Progressive Revival

My good friend Amy Sullivan is a very hard act to follow in any writing assignment, and she covered this topic very well for Time last week.  But in an attempt to help provide a little perspective for our good friends on the other side of the Pond, here are my thoughts on the difficulties Obama will face as he and his family try to decide where to worship.

Amid all the speculation aboutdecisions president-elect Obama will have to make when he takes office, the questionof where will he and his family go to church has been getting a lot ofattention recently.

To some, this question may notrise to the level of, say, how Obama plans to tackle the banking crisis. Afterall, neither Ronald Reagan nor George W Bush even went to church whilepresident. The Clintons chose a local Methodistchurch with a strong youth programme for Chelsea,and the first President Bush went to an Episcopalian church. Jimmy Carteractually taught Sunday school while president at a Baptist church in Virginia.

Yet there are several reasonsthat Obama choice of church will be more scrutinised than that of any otherAmerican president. In a country where nearly half the voters attend churchweekly and another third attend at least once a month, Obama’s ability to talkabout his faith helped lead the Democrats out of the political wilderness ofbeing viewed by many voters as hostile to religion.

Furthermore, race and faith in America havealways been intertwined, and the black church has historically served as thepolitical and social epicentre of the African-American community. And so in thesame way that Americans wondered what kind of influence the Pope would havewhen Kennedy became America’s first Catholic president, they now wait to seewhat role the local church will play in the life of America’s first blackpresident.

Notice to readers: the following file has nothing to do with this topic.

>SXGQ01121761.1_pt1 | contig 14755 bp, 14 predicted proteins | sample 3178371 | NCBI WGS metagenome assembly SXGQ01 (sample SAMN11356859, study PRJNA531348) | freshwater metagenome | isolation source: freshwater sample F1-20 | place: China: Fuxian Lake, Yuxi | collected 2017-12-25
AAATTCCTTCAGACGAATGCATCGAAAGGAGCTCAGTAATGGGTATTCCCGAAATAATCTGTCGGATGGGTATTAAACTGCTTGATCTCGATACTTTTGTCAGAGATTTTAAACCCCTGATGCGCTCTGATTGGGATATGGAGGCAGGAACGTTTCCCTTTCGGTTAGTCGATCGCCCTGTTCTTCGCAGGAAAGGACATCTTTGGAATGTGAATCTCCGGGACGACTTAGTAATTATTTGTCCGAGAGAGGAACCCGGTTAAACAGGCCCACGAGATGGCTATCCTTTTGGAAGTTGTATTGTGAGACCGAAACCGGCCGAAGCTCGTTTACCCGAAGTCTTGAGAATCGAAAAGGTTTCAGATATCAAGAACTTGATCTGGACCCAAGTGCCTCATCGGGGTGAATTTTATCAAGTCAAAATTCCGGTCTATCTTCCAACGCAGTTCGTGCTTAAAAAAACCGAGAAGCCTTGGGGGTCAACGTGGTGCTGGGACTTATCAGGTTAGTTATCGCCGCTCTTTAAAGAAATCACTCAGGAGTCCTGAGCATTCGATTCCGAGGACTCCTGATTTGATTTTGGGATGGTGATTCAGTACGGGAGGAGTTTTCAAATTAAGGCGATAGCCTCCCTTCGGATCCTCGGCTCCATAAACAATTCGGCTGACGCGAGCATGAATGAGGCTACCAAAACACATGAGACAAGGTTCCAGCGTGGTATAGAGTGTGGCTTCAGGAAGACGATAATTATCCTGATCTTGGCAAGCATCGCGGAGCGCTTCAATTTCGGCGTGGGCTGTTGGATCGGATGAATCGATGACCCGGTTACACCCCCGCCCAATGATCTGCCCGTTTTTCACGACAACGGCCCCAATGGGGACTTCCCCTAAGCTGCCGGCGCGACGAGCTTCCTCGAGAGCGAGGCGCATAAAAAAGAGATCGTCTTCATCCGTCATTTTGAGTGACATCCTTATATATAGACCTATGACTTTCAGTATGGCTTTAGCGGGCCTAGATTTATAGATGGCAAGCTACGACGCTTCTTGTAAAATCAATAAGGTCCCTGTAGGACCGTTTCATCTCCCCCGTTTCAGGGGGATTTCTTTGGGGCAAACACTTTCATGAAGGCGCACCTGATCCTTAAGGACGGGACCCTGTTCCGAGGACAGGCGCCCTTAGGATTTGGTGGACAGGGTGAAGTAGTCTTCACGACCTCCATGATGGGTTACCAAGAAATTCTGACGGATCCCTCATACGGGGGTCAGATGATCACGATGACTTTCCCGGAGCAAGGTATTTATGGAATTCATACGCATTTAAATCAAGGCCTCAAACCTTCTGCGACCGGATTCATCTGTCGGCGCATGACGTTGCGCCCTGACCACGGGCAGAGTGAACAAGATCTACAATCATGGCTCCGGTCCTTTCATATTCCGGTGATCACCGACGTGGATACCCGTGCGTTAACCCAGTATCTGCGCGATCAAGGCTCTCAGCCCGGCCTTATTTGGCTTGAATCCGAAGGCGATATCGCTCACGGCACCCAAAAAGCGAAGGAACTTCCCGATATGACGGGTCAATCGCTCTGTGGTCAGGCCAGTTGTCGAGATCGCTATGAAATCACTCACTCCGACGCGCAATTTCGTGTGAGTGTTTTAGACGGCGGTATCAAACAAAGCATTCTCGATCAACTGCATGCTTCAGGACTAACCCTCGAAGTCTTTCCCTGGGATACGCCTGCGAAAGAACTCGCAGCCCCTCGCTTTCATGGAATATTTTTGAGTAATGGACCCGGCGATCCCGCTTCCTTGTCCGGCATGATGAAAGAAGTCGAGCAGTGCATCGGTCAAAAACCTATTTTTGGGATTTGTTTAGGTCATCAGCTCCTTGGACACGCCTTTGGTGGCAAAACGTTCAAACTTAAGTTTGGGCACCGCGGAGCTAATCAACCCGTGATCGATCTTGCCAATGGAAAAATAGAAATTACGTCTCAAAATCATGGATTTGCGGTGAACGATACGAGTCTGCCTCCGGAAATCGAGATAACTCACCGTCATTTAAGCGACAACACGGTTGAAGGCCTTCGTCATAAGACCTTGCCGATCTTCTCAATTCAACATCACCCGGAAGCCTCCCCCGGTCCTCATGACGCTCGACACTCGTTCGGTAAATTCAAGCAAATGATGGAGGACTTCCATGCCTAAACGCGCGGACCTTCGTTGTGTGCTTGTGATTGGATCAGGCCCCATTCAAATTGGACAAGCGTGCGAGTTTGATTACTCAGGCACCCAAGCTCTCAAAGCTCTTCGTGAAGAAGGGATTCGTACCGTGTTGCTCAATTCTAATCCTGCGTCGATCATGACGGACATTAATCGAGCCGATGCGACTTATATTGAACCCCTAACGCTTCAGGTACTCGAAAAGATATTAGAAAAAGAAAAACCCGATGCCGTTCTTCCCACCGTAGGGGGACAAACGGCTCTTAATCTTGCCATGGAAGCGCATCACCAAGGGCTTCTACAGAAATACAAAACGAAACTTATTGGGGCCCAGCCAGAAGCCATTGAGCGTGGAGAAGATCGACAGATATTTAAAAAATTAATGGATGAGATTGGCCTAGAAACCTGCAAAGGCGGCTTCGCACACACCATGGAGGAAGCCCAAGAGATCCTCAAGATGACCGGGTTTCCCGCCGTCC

Finally, Obama’s last churchchoice nearly derailed his presidential aspirations when YouTube clips begancirculating of Obama’s pastor, JeremiahWright, preaching anti-American and racially-charged sermons.

Combine all of these factors, andObama’s allies will be looking for him to make an inspired choice that helpsreshape America‘sfaith and racial dialogue … and his enemies will be looking for a choice theycan use to undermine his presidency. So putting aside the potential effect ofhis church choice on his immortal soul, the political stakes will clearly behigh.

For example, many people assumeObama will worship at an African American church as he did in Chicago. But Obama has often quoted MartinLuther King’s critique that America‘smost segregated hour is 11am on Sunday. If the first black president chooses toworship in a predominantly black church, does that call into question whetherhe really thinks this is a problem or perhaps imply that it’s a problem onlywhite people are responsible for fixing? Conversely, if Obama chooses apredominantly white church, many black people in this country will feelabandoned.

The same sort of dilemma appliesto his choice of denomination. Most past presidents have come into office witha clear denominational affiliation, which helped narrow their options. ButObama was a member of Trinity United Church ofChrist (UCC) in Chicago,an anomaly in the UCC for being a predominantly African-American church in amostly white denomination. The UCC is also one of the most liberaldenominations in America,and joining another UCC church would inevitably raise the issue of JeremiahWright again. But it is also the denomination he has belonged to for his entireadult life, and people would read all kinds of things into his decision toleave it.

Another question is whether hewill choose a church with a social justice and prophetic tradition that reflectshis theology but risks another Jeremiah Wright moment. Or should he chose amore “relational” church focused on community and Christian growththat would provide a nurturing environment for his daughters but might beviewed by supporters as the easy way out?

It’s hard enough to find a newchurch without being president. So what is a president, a father, a husband,and an inspiration to an entire race and new generation of American voters todo? Despite (or perhaps because of) all the political implications of thisdecision, there will not be a “smart” political choice. All will be fraughtwith peril. But Obama proved throughout the campaign that often the bestpolitical choice is just to do what feels right and then honestly communicatewhy he did so to the American people.

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